In the world of boxing, Kevin Rooney is famous for two things. He was Mike Tyson’s trainer during the brighter half of Tyson’s career, and, before that, in 1982, he was the victim of a spectacular one-punch knockout at the hands of Alexis Arguello. It was one of those perfect boxing moments, in which a crafty, technically brilliant, and heavy-punching champion sees an opening and exploits it. The punch itself was audible, if not visible. It was, in fact, too perfect. Rooney went down in a way that made the count, for everyone watching, a formality bordering on sarcasm. He was – spiritually, mentally – nowhere in the building. It was worrisome, actually, and Arguello was visibly worried. Instead of thrusting his hands up and prancing around the ring, he simply turned back to his corner for the length of the count and immediately came back to stand among Rooney’s cornermen as they worked to rouse their fighter.
I bring this up because Arguello’s legacy as a boxer – leaving aside his legacy as an anti-Sandinista rebel and elected mayor of Managua and, this past week, victim of an apparent suicide – tends to overemphasize his first big fight with junior welterweight champ Aaron Pryor. I say overemphasize because even before he went up in weight class to box Pryor, he was a singular fighter. If he had decided to rule as a lightweight for the rest of his career (he had started as a featherweight), his status in the pantheon would have been assured. There were divisions among boxing fans – especially when it came to Hearns and Leonard – but there were no divisions when it came to Alexis Arguello. Everyone loved Arguello. He was handsome. He was a sportsman and gentleman, sincere, modest, reverent toward his sport. And, in the ring, he called to mind, more than any other boxer of the time, what Richard Pryor said about Sugar Ray Robinson: “Sugar Ray? Sugar Ray fight so good it make your dick hard.”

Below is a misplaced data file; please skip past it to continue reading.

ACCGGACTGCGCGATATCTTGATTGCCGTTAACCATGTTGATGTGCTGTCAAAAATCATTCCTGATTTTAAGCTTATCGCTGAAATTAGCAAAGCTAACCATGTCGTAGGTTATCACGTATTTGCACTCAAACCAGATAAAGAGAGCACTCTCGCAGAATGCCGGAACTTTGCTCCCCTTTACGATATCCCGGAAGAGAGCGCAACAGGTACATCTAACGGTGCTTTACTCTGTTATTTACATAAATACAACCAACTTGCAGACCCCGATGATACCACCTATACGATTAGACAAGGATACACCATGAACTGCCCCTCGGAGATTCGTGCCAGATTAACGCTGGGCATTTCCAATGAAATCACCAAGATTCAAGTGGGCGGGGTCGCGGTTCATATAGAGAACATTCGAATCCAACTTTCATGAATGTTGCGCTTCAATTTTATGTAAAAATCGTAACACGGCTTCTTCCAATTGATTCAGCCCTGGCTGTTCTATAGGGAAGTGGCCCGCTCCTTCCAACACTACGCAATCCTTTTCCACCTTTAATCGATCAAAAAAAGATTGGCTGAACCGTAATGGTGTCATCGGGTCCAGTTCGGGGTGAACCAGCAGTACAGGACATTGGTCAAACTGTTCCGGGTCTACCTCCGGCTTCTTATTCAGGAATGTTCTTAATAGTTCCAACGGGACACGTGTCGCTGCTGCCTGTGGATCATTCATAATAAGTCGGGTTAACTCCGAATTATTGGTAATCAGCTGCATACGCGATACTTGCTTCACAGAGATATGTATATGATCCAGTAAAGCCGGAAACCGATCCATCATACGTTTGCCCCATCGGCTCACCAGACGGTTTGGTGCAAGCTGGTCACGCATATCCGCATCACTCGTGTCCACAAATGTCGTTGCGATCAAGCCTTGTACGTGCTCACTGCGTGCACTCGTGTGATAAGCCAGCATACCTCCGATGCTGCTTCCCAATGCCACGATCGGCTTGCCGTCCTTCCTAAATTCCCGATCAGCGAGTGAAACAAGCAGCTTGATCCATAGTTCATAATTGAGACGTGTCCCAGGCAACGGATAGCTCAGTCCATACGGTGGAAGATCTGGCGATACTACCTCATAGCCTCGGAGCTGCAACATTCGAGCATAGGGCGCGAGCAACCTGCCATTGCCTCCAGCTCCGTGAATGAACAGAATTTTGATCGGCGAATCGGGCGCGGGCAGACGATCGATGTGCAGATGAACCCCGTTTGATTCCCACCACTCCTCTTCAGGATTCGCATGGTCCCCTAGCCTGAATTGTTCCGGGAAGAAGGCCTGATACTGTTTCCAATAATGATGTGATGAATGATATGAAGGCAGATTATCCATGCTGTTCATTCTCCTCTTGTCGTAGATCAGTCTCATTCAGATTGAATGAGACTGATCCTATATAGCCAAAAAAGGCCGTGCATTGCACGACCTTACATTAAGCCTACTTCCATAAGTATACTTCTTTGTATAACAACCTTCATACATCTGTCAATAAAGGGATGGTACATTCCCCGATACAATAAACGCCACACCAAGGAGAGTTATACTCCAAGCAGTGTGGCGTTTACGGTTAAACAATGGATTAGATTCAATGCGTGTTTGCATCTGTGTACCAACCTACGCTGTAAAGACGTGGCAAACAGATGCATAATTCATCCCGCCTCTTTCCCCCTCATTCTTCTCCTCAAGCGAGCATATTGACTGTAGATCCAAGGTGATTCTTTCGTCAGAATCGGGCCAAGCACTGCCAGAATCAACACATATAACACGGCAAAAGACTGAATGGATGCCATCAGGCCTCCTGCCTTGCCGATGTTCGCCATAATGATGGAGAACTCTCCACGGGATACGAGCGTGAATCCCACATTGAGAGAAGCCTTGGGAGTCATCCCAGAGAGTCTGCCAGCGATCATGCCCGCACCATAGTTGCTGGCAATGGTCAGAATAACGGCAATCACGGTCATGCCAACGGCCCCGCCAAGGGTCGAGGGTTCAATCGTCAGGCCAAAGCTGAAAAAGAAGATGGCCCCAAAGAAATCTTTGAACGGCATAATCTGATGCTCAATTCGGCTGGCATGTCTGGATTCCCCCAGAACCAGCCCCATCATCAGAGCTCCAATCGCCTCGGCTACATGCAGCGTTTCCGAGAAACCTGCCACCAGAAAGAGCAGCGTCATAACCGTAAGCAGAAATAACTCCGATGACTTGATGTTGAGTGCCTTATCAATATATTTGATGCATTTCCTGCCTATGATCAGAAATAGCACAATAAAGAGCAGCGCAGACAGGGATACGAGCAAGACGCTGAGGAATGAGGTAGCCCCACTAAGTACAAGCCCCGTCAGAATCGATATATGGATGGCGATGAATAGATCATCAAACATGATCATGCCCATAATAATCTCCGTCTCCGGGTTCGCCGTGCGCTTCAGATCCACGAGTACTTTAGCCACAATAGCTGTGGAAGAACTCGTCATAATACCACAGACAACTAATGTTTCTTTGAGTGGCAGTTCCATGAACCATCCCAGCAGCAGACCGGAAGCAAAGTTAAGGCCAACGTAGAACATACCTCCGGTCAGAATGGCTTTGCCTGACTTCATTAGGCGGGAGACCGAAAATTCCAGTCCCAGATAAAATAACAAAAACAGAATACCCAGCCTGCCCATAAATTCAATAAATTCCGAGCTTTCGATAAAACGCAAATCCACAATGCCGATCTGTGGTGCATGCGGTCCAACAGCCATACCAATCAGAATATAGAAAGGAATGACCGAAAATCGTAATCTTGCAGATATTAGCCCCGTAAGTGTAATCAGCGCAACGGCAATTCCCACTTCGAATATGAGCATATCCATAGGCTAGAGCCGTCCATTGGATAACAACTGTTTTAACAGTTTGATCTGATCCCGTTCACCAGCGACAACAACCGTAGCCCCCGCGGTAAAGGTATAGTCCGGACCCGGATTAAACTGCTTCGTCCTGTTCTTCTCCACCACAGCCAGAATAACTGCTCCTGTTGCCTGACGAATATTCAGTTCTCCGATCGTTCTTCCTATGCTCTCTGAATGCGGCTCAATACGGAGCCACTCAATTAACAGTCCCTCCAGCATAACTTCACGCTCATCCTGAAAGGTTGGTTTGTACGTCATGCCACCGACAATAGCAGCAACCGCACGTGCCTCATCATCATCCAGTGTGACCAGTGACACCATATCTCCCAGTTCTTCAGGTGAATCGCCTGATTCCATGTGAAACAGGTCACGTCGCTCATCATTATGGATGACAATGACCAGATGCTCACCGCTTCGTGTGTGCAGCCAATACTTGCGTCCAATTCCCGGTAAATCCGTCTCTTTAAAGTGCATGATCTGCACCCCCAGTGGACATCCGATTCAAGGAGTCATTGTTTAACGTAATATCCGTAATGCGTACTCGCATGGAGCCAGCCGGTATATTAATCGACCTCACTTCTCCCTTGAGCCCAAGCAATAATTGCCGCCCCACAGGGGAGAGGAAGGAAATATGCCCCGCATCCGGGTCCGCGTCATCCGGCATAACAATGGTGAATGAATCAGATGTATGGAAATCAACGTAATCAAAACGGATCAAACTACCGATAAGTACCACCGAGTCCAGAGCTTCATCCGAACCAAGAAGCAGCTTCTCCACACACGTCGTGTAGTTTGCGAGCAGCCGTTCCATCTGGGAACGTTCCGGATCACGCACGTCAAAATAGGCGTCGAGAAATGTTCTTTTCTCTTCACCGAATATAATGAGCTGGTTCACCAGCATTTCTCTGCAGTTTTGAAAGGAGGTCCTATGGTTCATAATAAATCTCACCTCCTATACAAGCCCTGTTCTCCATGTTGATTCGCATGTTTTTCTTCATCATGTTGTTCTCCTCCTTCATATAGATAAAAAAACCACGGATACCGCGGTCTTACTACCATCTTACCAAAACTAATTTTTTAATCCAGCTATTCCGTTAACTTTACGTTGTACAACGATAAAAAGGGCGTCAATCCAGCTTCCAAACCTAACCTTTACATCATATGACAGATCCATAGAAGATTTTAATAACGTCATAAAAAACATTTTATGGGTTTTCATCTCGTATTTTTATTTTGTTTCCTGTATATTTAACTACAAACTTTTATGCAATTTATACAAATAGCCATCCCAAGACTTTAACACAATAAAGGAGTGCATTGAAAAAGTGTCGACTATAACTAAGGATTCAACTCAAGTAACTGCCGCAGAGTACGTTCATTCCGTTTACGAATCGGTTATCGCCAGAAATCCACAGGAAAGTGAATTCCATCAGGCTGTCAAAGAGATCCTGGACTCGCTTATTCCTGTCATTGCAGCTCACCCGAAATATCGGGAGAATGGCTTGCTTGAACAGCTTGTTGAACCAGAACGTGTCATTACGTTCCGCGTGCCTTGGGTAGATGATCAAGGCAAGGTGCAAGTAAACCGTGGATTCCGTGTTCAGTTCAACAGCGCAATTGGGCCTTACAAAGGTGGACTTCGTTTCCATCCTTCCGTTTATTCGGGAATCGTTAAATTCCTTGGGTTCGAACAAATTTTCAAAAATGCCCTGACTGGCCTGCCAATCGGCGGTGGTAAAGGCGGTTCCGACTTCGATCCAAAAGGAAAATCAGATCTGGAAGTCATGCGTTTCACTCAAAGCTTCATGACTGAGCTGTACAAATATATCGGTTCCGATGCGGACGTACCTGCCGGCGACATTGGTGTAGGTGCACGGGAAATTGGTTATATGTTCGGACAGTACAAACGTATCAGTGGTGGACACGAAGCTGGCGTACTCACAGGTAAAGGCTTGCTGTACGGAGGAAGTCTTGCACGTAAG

Arguello was just such a fine fighter that I, anyway, find it a little irksome that his legacy is dominated by the first Pryor showdown, from which he took on a different reputation, as a warrior, a brave brawler. Don’t get me wrong. He earned that reputation, too. But it is, in my mind, a less distinguished memory, partly because his persona as a deliberative technician with heavy hands is more attractive to the real fight fan, but also because, despite the epic fury of that first Pryor bout –in which Arguello finally succumbed in a 14th Round TKO – and despite the extreme punishment that Arguello was able to inflict upon Pryor, I always viewed the result as preordained. Arguello was working against several decisive disadvantages. He was moving up in weight, for the fourth time, to fight a champion who was not just dominating his own weight class, but dominating it physically, overpowering everyone. This alone made it a huge uphill battle for the naturally lighter man. Pryor was a swarming and relentless fighter, but he was, especially for someone who threw so many punches, a freakishly accurate puncher. The matchup favored Pryor simply as a matter of style – all else being equal, the accomplished brawler has the edge over the stand-up puncher/boxer: see Hearns-Hagler, another, shorter 1980’s classic. But Pryor also had a couple of other things that made him virtually indestructible to Arguello, freakish stamina and, perhaps more important, a freakish chin. As in the Hearns-Hagler fight a few years later – which opened with Hearns uncorking a devastating right on Hagler’s nose, a classic Hearns knockout punch that Hagler just shook off – when it became apparent that the stand-up puncher moving up in weight class was not going to render the gifted brawler totally unconscious with one of those perfect right hands, the game was up. (If Pryor hadn’t become another crack casualty of the 1980s, he and not Leonard or Hagler or Tyson would have been celebrated as the greatest boxer of that great boxing decade.)
And yet the physically overmatched, stylistically mismatched Arguello stood in and traded punches with Pryor for 14 Rounds. No one had ever hit Pryor like that. (That, too, testifies to Arguello’s singular chops as a boxer: He was able to pin a target on the spastic whirligig Pryor for round after round.) And no one had ever absorbed so many punches from him and remained standing. (Arguello did not go down. The fight was stopped with him against the ropes.)
So, yes, that epic slugfest is an irresistible story on its own, but especially so for our American sports pundits, who, given the option, will always go for something they can convert into the melodrama they specialize in. In this case, though, the taste for melodrama takes a sui generis matchup in which Arguello had not even a puncher’s chance and takes it as his defining battle.